Are you considering ways to reduce your energy bills? Good, because last year the average gas and electricity bill in the UK was £1,138 a year, which is more than double what it was 100 years ago.
Apart from the cost, a home that uses a lot of excess energy is also contributing to the pollution and carbon emissions throughout the country. In our post on the ‘Top Tips to Reduce Energy Usage in Your Home’, it details how your appliances and heating system can be the biggest culprits when it comes to energy consumption. Fortunately, these are easy to remedy, and we are going to have a look at five ways to reduce your household bills.
Upgrade Your Boiler
Because more than half of your household energy bill is spent on heating, replacing an old and inefficient boiler can make a huge difference to your bill. Just ask Philip Dyte from London, who was recently featured in a Money Wise article about cutting energy bills. After he upgraded his flat’s old boiler, he noted that he saved over £100 on his yearly energy bill. HomeServe explains that when a boiler is old it is best to get it replaced as soon as possible. By upgrading your boiler, it is a good way to reduce the amount of energy consumption, as you can switch from a regular boiler to a combi boiler. This is the most popular type of boiler in the UK and can be a very economical option.
Use Smart Thermostats
While standard electric heating is extremely efficient, in the UK it is very expensive. In fact, it’s three to four times more expensive than a newer gas-powered central heating system. Using a smart thermostat and reducing room temperatures by just one degree can save you £75 a year. You can control these from your smartphone from practically anywhere and some can even learn your routine or adjust settings automatically based on the weather forecast.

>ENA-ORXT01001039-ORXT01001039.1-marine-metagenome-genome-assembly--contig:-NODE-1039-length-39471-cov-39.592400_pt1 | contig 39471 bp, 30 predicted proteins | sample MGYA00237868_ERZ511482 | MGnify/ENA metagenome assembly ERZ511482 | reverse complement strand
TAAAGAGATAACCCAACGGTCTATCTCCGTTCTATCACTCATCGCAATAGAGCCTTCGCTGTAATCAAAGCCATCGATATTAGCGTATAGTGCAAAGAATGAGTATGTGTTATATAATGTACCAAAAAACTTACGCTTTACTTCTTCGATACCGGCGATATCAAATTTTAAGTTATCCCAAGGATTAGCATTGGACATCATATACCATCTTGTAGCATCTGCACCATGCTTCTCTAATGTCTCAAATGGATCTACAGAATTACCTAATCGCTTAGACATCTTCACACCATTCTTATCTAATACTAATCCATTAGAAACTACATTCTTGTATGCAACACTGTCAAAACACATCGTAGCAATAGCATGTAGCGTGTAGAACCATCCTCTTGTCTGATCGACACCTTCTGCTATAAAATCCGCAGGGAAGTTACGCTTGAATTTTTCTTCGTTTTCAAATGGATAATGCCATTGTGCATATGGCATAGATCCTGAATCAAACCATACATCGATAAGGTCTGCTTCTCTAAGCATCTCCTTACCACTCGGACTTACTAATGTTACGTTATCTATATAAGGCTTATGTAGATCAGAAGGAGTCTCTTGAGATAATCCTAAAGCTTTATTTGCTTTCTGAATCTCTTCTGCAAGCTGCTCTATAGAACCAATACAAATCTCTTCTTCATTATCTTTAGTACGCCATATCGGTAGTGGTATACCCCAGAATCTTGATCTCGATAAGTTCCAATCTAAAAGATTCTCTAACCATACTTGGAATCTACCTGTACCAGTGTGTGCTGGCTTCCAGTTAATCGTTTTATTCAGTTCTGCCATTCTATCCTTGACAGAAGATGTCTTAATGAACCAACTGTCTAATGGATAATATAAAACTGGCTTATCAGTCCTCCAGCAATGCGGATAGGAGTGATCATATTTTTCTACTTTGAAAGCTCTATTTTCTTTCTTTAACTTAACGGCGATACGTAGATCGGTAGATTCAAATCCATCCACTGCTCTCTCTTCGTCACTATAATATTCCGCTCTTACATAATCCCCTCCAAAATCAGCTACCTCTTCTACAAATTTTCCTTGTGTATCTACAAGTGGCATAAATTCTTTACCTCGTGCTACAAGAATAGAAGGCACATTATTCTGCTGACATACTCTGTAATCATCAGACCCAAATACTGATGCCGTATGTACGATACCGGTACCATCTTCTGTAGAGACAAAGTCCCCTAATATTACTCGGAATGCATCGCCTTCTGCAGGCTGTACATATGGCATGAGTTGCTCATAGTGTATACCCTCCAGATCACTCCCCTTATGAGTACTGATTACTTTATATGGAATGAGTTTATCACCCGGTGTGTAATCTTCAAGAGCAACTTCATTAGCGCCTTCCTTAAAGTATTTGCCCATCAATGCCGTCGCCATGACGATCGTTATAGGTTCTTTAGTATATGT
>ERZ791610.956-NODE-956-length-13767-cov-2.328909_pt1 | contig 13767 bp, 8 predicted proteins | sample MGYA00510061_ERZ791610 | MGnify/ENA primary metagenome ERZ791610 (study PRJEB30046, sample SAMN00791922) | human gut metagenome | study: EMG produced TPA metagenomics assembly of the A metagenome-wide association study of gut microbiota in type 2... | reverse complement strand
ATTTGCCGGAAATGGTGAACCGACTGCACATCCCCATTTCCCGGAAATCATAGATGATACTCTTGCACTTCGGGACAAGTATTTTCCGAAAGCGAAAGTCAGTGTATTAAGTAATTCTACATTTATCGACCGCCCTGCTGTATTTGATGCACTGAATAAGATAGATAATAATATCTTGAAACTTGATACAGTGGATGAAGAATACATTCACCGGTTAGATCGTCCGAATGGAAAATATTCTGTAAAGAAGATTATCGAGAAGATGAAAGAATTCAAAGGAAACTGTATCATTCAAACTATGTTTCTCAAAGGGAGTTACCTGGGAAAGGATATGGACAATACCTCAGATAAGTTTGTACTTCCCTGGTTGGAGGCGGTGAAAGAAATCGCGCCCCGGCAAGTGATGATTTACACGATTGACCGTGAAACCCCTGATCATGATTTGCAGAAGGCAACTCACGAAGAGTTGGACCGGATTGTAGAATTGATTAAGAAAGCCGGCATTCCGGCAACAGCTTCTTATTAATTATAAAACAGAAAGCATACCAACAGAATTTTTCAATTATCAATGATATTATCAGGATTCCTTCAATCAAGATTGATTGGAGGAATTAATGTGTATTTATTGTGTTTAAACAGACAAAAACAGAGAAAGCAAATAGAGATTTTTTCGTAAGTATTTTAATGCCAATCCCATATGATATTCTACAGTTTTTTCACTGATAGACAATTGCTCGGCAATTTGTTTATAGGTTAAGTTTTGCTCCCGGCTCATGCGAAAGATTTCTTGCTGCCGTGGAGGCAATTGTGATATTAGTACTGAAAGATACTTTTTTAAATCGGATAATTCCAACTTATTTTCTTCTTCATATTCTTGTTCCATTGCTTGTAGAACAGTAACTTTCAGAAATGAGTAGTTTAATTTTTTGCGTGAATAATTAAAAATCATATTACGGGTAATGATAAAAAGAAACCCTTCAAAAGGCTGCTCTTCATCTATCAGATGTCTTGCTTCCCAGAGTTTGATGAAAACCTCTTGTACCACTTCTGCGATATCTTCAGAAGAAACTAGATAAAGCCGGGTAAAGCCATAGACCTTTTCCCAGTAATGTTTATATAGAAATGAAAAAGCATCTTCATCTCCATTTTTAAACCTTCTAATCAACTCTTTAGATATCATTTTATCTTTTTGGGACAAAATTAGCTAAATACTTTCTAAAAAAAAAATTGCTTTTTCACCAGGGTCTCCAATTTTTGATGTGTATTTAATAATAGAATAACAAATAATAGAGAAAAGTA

Insulating cavity walls and your loft can mean huge savings on your yearly energy bill, as well as getting double-glazing. Energy Saving Secrets states that laying thick 270mm loft insulation can save you up to £130 off your yearly energy bills, as a lot less heat will be lost through your roof. On the other hand, cavity wall insulation can save you up to £145 a year, while solid-wall insulation can save you £245 a year. This type of insulation is much more expensive to fit, however, the energy savings might be worth it in the long run. Meanwhile, double-glazed windows could result in savings up to £75-£100 a year, depending on the quality of glass.
Apart from energy-saving LED light bulbs, choosing energy-efficient appliances in your home could save you money, too. Modern appliances tend to have energy ratings from A to G, with the former being the greenest and the latter the least green. Some appliances like fridge-freezer combinations have A+++ ratings and are much more efficient than appliances that are 10 years old. This is Money’s guide to energy efficient appliances, explains that households could save about £113 a year by switching to a more energy-efficient fridge freezer. An A+++ dishwasher could also save you £47 a year, while an A+++ washing machine could result in a savings of £34.
Energy Efficient Lighting
In the UK, lighting accounts for about 15% of a household’s energy bill. Upgrading from your standard light bulbs to energy-efficient LED bulbs will cost just under £1.60 to run per year, whereas a traditional bulb is closer to £10. LED bulbs can save you £2 a year per bulb, and considering they cost less than £5 they will essentially pay for themselves in a few months. Getting into the habit of turning off lights when you leave a room is another good way to save on your energy bill.